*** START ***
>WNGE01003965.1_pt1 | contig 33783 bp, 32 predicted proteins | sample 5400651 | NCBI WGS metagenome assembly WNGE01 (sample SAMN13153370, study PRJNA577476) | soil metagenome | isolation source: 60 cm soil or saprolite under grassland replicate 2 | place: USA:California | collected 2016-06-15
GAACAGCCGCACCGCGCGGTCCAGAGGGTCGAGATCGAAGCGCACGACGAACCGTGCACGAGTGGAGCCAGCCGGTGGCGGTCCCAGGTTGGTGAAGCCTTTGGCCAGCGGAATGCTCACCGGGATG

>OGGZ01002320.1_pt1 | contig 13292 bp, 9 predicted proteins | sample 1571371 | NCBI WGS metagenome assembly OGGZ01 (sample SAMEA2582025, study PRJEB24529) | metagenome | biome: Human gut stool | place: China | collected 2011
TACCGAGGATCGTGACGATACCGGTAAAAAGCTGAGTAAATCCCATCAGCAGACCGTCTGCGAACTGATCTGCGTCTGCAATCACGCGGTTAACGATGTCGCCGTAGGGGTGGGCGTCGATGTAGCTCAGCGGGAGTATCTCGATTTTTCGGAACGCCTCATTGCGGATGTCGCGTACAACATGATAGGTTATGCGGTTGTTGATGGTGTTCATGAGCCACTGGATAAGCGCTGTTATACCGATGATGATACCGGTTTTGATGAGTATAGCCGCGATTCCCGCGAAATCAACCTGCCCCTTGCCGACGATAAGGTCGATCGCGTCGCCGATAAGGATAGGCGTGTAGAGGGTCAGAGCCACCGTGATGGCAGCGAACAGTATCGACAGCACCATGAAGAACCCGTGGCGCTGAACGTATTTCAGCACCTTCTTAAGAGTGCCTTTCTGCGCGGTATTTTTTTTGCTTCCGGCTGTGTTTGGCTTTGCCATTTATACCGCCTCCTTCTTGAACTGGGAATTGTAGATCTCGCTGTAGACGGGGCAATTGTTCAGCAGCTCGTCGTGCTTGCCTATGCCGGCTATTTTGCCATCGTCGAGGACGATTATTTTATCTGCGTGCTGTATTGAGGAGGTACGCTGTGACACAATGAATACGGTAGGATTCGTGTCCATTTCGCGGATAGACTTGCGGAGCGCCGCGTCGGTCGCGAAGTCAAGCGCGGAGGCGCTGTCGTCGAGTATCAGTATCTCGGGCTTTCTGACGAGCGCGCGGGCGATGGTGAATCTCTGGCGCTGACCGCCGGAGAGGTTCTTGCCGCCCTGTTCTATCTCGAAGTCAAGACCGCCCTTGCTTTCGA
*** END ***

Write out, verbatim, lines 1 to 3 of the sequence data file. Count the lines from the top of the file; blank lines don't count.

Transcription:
>WNGE01003965.1_pt1 | contig 33783 bp, 32 predicted proteins | sample 5400651 | NCBI WGS metagenome assembly WNGE01 (sample SAMN13153370, study PRJNA577476) | soil metagenome | isolation source: 60 cm soil or saprolite under grassland replicate 2 | place: USA:California | collected 2016-06-15
GAACAGCCGCACCGCGCGGTCCAGAGGGTCGAGATCGAAGCGCACGACGAACCGTGCACGAGTGGAGCCAGCCGGTGGCGGTCCCAGGTTGGTGAAGCCTTTGGCCAGCGGAATGCTCACCGGGATG

>OGGZ01002320.1_pt1 | contig 13292 bp, 9 predicted proteins | sample 1571371 | NCBI WGS metagenome assembly OGGZ01 (sample SAMEA2582025, study PRJEB24529) | metagenome | biome: Human gut stool | place: China | collected 2011